I’ve been having some problems with my roommate since we moved in before NSOP. He always leaves his stuff around, meaning I have to walk around his dirty clothes, class books, and used plates/utensils if I want to get to my clean half of the room. He also keeps the room really warm, which has become sorta uncomfortable since the heat was turned on.
He’s very reserved and spends all his time in the room between his classes, while I’m out during the day or in Butler at night, so I never feel like there’s a good chance to talk to him. What should I do? I feel like if I don’t address these problems now, I’ll have to suffer for the rest of the year.
Freshman and Confused
Dear Freshman and Confused,
Moving away from home and living with another person in a relatively small space can be a shock for some people, and their habits and personality may not always immediately adapt to new circumstances. So before you do or say anything, just consider your roommate’s feelings and experiences. He may be in a tough spot right now, especially with midterms upon us, so don’t try and resolve your issues in a hostile manner.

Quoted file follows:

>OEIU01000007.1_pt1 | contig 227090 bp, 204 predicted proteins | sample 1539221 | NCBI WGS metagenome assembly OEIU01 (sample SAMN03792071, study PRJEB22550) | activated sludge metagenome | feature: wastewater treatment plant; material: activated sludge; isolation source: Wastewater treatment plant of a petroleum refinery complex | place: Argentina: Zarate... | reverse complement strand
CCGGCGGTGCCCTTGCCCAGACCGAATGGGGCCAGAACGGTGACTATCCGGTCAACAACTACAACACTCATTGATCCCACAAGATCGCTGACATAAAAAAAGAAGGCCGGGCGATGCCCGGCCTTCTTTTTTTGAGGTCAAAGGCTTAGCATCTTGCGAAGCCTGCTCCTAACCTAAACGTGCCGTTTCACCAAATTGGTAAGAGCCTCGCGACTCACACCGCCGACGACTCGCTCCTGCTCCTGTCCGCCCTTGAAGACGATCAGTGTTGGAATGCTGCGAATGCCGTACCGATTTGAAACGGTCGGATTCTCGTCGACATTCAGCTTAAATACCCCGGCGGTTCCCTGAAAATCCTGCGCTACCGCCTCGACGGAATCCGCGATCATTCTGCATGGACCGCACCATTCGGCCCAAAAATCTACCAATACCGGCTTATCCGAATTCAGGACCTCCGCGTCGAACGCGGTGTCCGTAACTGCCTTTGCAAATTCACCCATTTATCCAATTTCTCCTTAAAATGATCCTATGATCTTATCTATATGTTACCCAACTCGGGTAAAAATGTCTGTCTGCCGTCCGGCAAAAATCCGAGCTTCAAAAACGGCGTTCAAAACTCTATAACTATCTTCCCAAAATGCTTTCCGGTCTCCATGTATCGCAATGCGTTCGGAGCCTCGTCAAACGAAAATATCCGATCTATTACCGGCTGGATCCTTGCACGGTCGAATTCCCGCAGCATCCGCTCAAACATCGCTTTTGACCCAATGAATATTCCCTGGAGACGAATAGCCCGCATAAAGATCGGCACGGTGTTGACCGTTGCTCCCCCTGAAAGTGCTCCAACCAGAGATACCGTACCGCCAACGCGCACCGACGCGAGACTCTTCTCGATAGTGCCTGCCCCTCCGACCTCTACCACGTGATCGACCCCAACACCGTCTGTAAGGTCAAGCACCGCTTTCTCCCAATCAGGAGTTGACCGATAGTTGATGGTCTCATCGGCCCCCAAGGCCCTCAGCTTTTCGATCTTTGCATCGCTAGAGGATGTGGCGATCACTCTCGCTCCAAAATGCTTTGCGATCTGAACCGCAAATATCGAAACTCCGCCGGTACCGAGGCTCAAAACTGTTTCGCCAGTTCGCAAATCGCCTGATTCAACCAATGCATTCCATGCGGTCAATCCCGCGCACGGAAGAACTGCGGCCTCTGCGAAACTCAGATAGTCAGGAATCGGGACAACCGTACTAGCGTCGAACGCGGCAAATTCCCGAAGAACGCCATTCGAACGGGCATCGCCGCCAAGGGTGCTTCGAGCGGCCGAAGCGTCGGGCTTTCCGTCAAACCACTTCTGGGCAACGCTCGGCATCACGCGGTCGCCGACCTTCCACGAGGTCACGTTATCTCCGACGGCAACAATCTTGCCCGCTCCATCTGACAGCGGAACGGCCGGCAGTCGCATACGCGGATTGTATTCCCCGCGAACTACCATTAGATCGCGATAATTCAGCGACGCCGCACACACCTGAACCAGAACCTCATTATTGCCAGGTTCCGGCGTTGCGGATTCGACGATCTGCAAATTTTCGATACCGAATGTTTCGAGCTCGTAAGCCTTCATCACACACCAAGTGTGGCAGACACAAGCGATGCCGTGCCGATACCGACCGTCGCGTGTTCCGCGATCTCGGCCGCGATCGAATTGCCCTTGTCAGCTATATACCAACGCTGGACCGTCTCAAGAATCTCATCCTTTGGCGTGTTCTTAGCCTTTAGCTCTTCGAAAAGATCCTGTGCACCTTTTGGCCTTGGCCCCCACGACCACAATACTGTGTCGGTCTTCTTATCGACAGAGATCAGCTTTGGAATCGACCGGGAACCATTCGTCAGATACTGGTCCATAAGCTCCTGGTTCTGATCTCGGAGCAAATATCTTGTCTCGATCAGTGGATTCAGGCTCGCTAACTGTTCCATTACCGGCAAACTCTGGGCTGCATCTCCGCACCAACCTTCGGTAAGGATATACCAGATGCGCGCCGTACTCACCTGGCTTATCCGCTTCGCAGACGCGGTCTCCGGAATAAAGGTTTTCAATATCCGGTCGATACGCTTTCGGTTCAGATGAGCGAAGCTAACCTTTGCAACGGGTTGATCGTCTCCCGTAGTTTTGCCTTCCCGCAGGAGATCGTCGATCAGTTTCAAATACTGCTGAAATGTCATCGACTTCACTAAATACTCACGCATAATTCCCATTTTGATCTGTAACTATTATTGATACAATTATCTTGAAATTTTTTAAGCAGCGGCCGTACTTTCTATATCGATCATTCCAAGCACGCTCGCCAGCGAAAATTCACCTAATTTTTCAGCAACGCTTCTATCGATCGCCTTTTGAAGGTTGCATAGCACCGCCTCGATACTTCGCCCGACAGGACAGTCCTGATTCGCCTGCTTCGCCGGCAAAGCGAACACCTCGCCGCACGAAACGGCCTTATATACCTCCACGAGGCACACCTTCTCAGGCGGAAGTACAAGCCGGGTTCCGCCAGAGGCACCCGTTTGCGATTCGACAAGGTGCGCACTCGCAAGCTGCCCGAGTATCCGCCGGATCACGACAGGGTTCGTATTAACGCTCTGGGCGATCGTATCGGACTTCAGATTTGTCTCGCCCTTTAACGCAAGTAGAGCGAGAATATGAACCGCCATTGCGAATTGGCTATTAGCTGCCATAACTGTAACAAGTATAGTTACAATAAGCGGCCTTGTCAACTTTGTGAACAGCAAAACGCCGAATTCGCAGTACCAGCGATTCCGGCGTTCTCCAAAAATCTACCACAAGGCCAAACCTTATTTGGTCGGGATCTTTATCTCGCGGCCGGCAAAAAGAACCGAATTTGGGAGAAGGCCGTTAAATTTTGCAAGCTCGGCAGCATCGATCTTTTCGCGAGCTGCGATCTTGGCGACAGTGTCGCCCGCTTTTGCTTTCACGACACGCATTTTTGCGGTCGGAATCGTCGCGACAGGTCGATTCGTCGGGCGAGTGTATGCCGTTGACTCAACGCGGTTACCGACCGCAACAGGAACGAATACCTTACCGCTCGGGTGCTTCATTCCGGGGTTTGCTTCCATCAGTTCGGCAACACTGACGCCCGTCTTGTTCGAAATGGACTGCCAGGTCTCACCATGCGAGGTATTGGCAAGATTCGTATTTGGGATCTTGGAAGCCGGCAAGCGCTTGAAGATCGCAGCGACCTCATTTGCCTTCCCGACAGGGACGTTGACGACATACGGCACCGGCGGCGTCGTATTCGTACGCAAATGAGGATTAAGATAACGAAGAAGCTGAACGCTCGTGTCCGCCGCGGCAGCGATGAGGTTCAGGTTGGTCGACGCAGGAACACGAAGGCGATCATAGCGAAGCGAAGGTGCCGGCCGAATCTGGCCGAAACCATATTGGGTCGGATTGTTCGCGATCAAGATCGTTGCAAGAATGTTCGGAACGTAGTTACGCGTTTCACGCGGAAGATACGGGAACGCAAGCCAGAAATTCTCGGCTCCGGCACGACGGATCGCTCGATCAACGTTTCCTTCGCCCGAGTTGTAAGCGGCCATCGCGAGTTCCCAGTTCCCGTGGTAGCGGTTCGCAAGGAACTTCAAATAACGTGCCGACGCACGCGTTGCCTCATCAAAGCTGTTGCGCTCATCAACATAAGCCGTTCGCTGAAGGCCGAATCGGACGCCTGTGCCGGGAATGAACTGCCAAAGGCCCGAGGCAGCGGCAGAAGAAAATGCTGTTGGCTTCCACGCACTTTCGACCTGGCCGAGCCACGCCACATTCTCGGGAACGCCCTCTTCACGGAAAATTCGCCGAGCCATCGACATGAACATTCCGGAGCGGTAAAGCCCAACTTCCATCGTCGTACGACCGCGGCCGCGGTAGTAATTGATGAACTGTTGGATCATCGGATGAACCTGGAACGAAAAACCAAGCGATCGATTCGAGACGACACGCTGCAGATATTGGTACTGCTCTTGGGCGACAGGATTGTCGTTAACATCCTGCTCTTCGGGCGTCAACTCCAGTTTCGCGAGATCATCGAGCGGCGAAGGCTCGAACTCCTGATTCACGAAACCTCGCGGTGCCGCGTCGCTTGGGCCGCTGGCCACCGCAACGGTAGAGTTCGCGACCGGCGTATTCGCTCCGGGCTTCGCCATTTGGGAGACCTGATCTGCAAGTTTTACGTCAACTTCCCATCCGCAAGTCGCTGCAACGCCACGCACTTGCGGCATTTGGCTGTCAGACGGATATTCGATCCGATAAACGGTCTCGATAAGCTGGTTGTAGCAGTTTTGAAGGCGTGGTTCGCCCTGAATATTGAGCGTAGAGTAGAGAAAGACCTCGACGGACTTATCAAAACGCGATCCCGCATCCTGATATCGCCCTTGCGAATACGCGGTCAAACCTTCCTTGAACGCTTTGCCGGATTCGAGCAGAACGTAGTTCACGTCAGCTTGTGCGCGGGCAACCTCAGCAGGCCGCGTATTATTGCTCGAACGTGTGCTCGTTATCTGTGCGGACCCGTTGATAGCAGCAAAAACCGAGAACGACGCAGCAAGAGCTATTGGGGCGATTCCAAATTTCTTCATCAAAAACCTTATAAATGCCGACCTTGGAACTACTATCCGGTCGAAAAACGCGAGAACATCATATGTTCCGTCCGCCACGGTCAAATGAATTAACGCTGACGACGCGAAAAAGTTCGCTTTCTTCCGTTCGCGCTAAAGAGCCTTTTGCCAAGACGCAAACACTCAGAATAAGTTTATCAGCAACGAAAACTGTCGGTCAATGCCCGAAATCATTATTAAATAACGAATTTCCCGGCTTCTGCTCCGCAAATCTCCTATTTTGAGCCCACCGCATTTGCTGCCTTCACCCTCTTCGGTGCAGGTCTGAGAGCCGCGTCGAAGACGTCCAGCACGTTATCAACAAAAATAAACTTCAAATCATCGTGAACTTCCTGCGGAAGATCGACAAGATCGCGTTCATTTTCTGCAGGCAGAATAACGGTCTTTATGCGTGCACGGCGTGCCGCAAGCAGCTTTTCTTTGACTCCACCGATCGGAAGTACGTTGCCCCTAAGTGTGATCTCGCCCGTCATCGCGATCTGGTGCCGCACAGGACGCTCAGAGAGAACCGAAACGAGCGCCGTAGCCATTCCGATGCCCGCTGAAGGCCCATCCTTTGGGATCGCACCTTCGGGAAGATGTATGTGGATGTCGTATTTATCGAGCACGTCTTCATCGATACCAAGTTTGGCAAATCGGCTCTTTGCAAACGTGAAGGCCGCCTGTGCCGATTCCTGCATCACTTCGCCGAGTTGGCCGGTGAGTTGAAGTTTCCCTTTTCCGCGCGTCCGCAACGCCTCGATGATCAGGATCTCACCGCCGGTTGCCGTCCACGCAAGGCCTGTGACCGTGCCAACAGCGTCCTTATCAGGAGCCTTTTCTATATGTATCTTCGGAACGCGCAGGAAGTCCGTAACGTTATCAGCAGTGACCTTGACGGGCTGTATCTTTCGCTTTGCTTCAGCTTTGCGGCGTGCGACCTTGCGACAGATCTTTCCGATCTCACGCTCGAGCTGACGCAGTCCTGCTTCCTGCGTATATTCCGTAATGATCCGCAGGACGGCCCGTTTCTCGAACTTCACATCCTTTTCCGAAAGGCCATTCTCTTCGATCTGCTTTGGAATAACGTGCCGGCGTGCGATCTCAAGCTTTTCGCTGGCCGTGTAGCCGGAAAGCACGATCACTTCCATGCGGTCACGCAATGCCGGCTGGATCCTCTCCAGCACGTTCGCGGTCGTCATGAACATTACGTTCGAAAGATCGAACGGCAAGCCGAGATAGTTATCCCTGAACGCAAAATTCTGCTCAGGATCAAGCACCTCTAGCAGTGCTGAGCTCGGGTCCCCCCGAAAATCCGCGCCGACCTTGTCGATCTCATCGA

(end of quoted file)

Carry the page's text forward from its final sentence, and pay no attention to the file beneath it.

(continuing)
The simplest thing you can do is talk it out with your roommate. If your schedules don’t really match up, try and just be in the room before he leaves for class or when you know he’ll be coming back from class. That way you can ask him to discuss the issue when you know you both have the time. Remember, you want to approach your roommate with respect and kindness. He probably doesn’t even realize he’s creating a bad environment for you both to live in.
If that doesn’t work, you can always talk to your RA about your issues. RAs are trained to deal with these types of problems, and your RA has likely dealt with roommate disagreements in the past.
What you’re experiencing is just the growing pains that all college first years inevitably have to deal with. If you approach the issue with a sense of kindness and friendship, you can definitely resolve your roommate issues.
Wishing you and your roommate happiness,
A suburban mother’s worst nightmare via Shuttershock